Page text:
Other stories look at Northern Ireland Electricity’s heartless treatment of families in debt; plastic bullets; the Shoot-To-Kill policy of the RUC and British Army which saw seven unarmed men killed in an eight week period; and how the punk band Crass and 50 friends occupied a disused music venue in London, repelled the police and gave a free concert to 1,500 fans.

Red & Black Revolution 1 – 1994

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The annual magazine of the Workers Solidarity Movement, which was published from 1994 to 2009 when it was replaced by the Irish Anarchist Review.  Circulation was 1,000 per issue.

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This issue’s contents, as described in the magazine:

The Left…Ashes to Phoenix? Part One
It has become something of a cliche is say the left is dead. But few have explained this supposed death. New organisations have arisen in recent years that claim to be avoiding the mistakes of the past. How true is this claim? Andrew Flood examines the evidence and comes up with some disturbing conclusions.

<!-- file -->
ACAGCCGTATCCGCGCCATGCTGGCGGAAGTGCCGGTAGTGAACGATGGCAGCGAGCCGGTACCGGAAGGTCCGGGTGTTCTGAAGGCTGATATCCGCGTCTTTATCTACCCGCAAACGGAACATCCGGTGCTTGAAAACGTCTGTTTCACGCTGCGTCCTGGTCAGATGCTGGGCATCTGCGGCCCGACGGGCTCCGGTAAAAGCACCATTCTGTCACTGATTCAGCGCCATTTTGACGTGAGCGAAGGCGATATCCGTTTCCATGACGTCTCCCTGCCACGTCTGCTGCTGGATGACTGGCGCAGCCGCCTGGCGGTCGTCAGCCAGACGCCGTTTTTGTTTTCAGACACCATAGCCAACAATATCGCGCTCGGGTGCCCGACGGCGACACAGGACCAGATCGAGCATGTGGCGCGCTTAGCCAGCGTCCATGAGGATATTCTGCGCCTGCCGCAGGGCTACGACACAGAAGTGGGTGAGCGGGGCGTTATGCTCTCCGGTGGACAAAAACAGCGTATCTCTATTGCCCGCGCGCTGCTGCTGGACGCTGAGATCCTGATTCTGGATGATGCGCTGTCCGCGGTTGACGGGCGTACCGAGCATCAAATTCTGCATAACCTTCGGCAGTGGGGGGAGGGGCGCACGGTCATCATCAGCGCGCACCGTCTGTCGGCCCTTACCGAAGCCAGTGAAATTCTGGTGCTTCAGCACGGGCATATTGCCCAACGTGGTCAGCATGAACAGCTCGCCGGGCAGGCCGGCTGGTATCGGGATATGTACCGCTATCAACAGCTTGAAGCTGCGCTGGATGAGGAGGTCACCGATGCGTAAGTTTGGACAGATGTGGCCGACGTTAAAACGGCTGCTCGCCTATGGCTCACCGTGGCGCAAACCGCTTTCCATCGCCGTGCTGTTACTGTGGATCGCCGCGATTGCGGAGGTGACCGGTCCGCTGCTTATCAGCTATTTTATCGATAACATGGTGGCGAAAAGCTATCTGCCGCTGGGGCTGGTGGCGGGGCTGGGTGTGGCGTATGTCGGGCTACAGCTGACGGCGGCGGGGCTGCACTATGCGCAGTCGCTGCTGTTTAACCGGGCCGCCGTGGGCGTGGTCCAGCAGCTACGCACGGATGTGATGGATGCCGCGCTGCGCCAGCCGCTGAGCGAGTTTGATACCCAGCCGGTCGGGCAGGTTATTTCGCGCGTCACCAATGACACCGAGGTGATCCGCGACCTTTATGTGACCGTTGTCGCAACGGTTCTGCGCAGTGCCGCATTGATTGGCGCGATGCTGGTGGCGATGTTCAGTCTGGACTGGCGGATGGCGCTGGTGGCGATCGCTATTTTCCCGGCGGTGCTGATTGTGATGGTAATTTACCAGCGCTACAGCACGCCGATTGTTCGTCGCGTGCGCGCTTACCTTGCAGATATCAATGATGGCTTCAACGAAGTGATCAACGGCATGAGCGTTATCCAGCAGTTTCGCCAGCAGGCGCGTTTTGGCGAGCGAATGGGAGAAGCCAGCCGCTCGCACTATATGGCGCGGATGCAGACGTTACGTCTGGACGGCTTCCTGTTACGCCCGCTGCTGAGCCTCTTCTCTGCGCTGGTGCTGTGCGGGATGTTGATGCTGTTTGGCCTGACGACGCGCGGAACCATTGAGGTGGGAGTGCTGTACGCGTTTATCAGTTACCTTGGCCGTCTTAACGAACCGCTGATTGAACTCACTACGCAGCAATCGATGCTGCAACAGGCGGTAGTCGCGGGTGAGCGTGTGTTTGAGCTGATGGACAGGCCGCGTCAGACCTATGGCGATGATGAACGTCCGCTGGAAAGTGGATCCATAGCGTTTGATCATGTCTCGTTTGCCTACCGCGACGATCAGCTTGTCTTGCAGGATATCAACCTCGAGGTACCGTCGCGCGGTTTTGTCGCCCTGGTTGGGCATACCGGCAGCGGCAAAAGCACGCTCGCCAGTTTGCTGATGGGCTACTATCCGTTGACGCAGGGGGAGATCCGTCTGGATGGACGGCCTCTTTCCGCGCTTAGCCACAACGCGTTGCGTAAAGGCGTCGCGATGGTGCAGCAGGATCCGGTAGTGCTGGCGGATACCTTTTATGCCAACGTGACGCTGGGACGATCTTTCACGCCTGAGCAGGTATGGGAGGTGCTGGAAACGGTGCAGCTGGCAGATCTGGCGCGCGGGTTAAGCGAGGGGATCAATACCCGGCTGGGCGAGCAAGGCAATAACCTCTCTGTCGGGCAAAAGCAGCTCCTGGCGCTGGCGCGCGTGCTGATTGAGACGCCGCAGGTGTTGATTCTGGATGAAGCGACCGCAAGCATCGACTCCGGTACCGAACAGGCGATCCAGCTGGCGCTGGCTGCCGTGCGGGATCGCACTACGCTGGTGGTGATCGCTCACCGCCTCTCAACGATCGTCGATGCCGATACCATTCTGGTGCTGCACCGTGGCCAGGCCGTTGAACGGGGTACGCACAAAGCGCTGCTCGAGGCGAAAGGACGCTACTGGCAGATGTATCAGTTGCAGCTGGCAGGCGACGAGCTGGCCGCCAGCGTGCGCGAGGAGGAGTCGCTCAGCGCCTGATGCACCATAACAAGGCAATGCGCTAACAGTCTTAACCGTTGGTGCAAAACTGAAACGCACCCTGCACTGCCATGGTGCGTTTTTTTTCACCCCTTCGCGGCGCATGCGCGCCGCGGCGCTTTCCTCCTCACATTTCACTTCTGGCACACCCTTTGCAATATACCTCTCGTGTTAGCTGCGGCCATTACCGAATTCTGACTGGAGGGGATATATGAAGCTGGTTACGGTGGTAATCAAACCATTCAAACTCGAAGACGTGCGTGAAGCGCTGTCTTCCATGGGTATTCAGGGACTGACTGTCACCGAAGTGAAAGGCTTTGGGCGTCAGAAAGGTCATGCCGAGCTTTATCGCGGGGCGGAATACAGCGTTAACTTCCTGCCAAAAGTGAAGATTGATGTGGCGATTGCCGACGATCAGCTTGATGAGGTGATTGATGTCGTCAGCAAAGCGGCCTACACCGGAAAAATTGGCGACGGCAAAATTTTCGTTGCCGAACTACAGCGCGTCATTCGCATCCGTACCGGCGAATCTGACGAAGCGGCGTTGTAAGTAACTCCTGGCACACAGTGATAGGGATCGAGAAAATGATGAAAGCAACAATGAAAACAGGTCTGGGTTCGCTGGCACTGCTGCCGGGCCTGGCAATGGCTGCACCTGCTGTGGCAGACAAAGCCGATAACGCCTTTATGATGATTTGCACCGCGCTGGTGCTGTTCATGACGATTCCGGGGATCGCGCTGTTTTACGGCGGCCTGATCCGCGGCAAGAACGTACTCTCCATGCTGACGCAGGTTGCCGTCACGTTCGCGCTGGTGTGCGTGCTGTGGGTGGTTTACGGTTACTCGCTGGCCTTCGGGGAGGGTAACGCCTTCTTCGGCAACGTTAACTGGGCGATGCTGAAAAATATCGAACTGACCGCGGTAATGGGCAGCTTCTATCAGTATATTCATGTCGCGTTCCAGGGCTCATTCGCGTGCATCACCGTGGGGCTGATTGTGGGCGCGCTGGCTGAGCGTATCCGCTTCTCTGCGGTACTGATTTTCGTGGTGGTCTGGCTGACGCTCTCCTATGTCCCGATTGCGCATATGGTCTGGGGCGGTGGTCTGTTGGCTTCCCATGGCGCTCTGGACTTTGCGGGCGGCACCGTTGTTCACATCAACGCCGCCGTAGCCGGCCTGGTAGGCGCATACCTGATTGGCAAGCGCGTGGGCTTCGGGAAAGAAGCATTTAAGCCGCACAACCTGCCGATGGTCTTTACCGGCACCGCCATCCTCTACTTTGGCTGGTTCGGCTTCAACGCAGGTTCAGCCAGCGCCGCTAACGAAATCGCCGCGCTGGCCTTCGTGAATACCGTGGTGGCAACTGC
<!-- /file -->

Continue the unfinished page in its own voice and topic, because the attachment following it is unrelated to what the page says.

The Left…Ashes to Phoenix? Part Two

The left to-day, demoralised by its collapse is without focus or direction. Anarchism given its anti-authoritarian tradition should be able to offer a way forward. But many are reluctant to take up anarchism, Andrew Flood looks at some of the reasons why this is so and suggests the key organisational ideas needed for a new anarchist movement.

Lessons Of Trade Union Fightback

Following the vote on the Programme for Competitiveness and Work at the end of March, the Trade Union Fightback (TUF) campaign was wound up. Here Gregor Kerr, an INTO member who was secretary of TUF, looks at the history and lessons of the campaign.